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Health agency to sue tobacco makers

NHIS faces hurdles as Health and Welfare Ministry remains cautious

South Korea’s public health insurance agency decided Friday to start a legal battle against the tobacco industry to take back health costs allegedly caused by smoking-related diseases.

The state-run National Health Insurance Service held an executive board meeting Friday evening and the majority of its members voted for filing a lawsuit against tobacco makers.

The decision marks the first case of a South Korean public agency mounting a legal attack against the tobacco industry, which includes the largest cigarette maker KT&G and a handful of foreign companies.

But the agency might face a stumbling block in pursuing legal action as the Ministry of Health and Welfare, which supervises state-run health agencies, remains cautious. The ministry earlier asked the NHIS to discuss the legal option rather than making a final decision, citing the lack of consultations and preparations.

The health agency is reportedly considering filing the lawsuit around February, seeking financial compensation of about 60 billion won ($56 million). It eventually aims to raise the compensation level to 1.7 trillion won.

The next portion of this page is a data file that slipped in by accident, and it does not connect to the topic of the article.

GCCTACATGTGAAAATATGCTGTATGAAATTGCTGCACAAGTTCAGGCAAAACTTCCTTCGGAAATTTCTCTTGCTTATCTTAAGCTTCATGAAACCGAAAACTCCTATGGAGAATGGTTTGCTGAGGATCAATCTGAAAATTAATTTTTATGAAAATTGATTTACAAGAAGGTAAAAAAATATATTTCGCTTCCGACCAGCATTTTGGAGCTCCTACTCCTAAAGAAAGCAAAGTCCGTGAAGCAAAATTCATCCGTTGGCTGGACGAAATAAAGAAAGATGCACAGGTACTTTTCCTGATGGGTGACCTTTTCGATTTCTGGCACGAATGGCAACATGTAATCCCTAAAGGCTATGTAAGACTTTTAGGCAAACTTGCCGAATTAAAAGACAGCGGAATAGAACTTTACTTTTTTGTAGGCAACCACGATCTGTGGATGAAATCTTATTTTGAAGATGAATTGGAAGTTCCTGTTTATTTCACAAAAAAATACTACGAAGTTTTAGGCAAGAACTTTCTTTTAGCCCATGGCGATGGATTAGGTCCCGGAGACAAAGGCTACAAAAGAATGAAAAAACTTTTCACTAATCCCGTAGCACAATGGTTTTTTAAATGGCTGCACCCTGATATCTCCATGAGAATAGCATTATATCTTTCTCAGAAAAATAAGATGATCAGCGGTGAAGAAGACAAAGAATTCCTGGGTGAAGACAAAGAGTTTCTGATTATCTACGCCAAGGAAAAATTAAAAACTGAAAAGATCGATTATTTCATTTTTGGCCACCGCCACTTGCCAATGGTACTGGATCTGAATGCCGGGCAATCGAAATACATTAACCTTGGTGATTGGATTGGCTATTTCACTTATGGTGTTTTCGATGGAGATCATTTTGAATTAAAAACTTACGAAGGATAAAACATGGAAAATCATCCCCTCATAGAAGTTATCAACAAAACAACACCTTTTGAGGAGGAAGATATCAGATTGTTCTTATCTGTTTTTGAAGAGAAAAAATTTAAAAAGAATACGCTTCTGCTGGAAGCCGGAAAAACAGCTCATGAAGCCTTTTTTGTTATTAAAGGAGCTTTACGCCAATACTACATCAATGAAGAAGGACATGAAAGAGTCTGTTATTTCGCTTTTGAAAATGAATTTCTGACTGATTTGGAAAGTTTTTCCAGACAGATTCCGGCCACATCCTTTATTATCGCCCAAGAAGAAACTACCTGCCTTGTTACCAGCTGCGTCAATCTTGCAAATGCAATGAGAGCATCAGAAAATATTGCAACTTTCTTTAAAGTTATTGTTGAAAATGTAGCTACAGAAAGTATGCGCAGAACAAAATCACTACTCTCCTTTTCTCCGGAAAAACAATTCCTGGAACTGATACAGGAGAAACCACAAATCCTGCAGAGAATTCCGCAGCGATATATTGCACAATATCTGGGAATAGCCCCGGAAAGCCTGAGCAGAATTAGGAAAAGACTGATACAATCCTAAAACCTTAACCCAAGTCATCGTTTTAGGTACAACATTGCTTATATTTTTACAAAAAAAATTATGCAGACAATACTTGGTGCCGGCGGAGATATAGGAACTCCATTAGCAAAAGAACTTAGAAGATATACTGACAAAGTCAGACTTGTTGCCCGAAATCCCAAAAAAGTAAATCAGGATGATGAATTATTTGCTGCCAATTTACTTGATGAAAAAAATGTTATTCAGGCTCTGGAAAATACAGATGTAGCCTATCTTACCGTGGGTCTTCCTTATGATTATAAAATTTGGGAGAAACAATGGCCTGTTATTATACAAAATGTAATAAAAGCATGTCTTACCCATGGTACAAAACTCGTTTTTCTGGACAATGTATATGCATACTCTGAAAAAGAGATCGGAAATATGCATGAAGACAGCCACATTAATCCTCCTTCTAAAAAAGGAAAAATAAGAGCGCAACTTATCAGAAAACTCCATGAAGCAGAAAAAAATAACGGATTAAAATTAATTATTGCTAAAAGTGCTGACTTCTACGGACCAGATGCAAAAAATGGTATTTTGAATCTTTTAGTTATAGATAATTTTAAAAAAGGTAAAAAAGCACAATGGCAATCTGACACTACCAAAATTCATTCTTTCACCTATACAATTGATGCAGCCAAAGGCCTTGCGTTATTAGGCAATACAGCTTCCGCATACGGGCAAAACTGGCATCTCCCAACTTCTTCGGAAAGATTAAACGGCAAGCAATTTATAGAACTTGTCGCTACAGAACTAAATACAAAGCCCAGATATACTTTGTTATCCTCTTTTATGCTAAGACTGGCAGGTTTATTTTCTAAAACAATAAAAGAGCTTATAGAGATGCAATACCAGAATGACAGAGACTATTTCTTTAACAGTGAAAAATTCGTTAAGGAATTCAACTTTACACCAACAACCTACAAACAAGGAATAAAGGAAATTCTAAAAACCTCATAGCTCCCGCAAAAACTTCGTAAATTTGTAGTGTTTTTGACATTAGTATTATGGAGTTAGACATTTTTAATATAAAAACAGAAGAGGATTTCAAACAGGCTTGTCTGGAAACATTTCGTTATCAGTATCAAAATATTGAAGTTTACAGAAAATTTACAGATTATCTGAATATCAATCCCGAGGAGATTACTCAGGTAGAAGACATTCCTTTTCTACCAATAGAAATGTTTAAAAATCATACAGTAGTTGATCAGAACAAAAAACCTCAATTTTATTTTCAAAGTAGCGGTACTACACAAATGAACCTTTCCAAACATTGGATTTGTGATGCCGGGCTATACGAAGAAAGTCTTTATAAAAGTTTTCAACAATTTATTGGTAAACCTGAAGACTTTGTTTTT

The compensation level was based on medical costs used to treat patients with lung and larynx cancer. In previous individual lawsuits against the tobacco industry, the court acknowledged that the two diseases might have been caused by smoking.

The agency said it spends about 1.7 trillion won annually on treating smoking-related diseases. This accounts for 3.7 percent of the total insurance expenses for all illnesses. South Korea is estimated to have 14 million smokers.

The NHIS said it would use the compensation for treating and preventing smoking-related illnesses should it win the legal battle. But the chances of winning the lawsuit remain uncertain. Four tobacco lawsuits were filed by individual smokers here. The court already ruled in favor of the tobacco industry in one case and the remaining three are still pending, with legal experts expressing doubt.

“Even if the agency proves the causality of smoking and health problems, it’s very difficult to prove why the tobacco industry should be held accountable for the medical costs,” said Song Ok-rial, a law professor at Seoul National University. 

By Lee Hyun-jeong